In nature, populations evolve in complex environments where multiple selective pressures, which we cannot manipulate and whose history is often unknown, act simultaneously. This makes it very difficult to establish relationships between environmental variables, the genetic changes that facilitate adaptation, and the phenotypes resulting from the expression of these new genotypes. These difficulties can be mitigated by performing evolutionary experiments in the laboratory, in which the variables can be precisely controlled. Although these experiments do not take into account the complexity of the real world, they offer a number of advantages, as they allow us to observe evolutionary dynamics in real time, to perform multiple replicates in parallel and, finally, to keep a fossil record of all the stages through which the study population has passed.
Our group’smain objective is to determine the molecular basis of biological adaptation, para lo que utilizamos diversos sistemas experimentalesusing a variety of experimental systems, especially bacteriophages. A large part of our studies are aimed at understanding how temperature – an environmental variable that conditions most life-related processes – influences the structure and behaviour of viral populations.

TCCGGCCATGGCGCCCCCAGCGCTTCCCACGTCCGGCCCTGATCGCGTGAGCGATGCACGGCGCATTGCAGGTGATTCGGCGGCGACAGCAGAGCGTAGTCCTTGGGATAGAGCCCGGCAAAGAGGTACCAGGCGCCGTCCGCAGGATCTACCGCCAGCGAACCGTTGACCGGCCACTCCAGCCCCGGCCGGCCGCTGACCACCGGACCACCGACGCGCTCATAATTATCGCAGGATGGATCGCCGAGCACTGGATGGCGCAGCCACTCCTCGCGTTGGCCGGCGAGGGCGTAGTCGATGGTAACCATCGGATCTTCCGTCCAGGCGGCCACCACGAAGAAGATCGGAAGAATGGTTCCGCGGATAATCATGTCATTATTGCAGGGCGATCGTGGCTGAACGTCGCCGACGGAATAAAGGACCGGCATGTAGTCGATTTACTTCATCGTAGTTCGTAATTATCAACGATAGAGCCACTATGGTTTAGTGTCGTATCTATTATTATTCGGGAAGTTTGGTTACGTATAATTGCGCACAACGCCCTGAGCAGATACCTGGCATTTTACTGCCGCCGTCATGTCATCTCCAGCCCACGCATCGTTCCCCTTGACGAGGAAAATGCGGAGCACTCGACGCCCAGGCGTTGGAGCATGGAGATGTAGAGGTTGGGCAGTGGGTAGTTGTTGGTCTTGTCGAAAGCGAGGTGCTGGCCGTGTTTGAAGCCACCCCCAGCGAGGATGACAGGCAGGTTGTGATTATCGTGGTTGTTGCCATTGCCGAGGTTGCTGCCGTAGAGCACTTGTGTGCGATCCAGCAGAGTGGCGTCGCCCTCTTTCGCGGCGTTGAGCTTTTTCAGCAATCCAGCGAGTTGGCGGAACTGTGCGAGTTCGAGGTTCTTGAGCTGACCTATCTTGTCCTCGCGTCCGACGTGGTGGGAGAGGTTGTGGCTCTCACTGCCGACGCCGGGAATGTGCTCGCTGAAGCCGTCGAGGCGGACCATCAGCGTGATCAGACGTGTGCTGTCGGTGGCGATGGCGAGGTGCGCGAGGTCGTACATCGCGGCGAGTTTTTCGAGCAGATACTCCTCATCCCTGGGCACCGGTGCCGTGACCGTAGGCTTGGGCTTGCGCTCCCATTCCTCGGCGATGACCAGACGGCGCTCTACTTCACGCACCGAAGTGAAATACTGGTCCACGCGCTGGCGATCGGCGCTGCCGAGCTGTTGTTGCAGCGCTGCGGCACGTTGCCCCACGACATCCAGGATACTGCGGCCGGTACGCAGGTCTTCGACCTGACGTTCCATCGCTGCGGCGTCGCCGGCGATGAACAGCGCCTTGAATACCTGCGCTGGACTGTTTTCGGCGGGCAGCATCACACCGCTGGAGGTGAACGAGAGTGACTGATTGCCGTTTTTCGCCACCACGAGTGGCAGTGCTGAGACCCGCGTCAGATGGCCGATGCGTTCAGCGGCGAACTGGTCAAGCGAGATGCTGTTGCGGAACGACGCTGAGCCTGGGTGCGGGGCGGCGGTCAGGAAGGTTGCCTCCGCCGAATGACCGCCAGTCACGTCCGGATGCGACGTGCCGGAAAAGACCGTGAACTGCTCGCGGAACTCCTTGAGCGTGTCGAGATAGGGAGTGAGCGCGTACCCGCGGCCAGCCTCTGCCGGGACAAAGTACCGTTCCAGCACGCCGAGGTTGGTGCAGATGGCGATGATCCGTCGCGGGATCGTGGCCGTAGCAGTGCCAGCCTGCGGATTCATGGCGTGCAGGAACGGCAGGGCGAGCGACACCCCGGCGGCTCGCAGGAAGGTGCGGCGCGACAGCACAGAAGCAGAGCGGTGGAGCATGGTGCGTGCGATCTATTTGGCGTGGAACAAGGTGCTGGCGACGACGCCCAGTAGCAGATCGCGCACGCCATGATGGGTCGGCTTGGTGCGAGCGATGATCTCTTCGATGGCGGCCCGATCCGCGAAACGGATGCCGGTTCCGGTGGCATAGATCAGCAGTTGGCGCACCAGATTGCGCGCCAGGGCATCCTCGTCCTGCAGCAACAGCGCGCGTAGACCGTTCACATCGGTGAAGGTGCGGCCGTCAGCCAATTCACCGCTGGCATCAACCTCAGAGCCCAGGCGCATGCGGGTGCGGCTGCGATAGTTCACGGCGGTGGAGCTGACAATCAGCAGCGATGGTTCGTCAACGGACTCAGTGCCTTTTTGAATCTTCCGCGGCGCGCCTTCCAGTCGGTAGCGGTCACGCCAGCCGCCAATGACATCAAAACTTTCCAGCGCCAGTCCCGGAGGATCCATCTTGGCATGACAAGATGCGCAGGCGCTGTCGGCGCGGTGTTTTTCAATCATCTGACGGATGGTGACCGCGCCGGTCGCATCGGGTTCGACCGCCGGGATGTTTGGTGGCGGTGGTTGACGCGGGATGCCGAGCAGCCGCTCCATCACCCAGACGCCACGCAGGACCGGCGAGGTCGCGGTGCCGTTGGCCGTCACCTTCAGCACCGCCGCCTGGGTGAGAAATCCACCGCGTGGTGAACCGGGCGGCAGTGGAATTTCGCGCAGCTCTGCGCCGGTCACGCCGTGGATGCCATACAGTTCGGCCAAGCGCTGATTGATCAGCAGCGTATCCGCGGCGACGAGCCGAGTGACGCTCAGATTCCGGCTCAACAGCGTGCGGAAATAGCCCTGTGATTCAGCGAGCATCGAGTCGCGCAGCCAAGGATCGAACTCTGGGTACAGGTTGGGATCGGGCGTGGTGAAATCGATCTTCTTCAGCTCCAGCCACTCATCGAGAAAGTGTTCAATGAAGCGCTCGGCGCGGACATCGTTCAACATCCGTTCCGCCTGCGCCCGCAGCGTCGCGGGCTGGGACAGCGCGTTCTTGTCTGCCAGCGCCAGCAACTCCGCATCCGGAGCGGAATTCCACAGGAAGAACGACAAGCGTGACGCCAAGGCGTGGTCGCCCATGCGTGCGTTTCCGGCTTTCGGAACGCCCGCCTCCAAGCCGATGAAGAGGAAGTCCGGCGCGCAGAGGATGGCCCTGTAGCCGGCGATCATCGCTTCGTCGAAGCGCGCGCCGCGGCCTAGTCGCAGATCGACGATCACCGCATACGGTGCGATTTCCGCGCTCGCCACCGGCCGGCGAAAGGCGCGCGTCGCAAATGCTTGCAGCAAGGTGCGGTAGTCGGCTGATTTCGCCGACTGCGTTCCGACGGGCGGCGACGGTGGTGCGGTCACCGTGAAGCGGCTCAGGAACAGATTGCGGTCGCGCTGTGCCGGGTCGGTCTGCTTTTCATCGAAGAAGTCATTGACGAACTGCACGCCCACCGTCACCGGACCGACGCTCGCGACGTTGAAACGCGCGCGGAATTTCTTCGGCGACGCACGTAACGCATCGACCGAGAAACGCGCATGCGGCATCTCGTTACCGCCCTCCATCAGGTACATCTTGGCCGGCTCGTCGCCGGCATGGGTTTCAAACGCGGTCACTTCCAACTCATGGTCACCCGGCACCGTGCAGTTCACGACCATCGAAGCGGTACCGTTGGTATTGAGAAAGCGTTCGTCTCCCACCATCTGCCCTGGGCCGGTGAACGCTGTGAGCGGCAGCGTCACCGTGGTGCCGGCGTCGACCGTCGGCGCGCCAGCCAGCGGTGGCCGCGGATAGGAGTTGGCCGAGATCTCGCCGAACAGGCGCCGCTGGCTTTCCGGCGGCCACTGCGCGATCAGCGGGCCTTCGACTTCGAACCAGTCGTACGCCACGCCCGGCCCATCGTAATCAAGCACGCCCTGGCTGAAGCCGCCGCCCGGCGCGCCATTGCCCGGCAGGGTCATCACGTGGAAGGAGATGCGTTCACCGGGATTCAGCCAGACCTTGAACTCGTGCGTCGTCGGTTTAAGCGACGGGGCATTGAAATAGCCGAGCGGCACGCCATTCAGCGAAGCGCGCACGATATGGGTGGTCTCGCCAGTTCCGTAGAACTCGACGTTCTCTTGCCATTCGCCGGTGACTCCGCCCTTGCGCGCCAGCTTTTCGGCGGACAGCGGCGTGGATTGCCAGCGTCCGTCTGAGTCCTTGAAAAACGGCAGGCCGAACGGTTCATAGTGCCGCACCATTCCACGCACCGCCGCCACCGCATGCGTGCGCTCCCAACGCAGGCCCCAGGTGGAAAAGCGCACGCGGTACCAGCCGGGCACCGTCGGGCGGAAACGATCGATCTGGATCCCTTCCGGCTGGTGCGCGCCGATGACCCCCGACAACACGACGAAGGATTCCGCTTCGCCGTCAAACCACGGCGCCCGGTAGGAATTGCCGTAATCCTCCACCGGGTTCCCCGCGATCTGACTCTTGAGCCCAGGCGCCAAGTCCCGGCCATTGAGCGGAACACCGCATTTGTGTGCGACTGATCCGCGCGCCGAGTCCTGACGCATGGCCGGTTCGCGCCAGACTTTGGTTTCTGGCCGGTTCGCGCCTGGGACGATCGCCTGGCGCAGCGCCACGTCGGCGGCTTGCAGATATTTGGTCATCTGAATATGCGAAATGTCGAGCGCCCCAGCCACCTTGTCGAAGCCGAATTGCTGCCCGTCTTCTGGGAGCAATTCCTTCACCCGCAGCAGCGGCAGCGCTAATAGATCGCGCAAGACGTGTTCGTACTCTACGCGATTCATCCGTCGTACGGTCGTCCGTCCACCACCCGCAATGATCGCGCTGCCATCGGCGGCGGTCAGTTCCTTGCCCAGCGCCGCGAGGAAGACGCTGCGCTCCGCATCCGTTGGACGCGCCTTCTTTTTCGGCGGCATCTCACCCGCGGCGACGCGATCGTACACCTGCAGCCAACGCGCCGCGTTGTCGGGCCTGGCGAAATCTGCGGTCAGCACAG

The types of questions we are trying to answer are: Can viruses adapt to replicate at high temperatures? How does intra-population diversity and mutant relationships change over the course of adaptation? Is it possible to select variants that have greater stability in the extracellular environment? Is it just as easy to adapt to an abrupt temperature change as to a gradual one? Are there differences in the subsequent evolution of populations that have evolved at different temperatures?
We are currently implementing new lines of research that will allow us to determine the resistance and evolutionary capacity of viruses and different bacterial species under environmental conditions that could occur on other planets, such as high radiation or exposure to successive freeze-thaw cycles.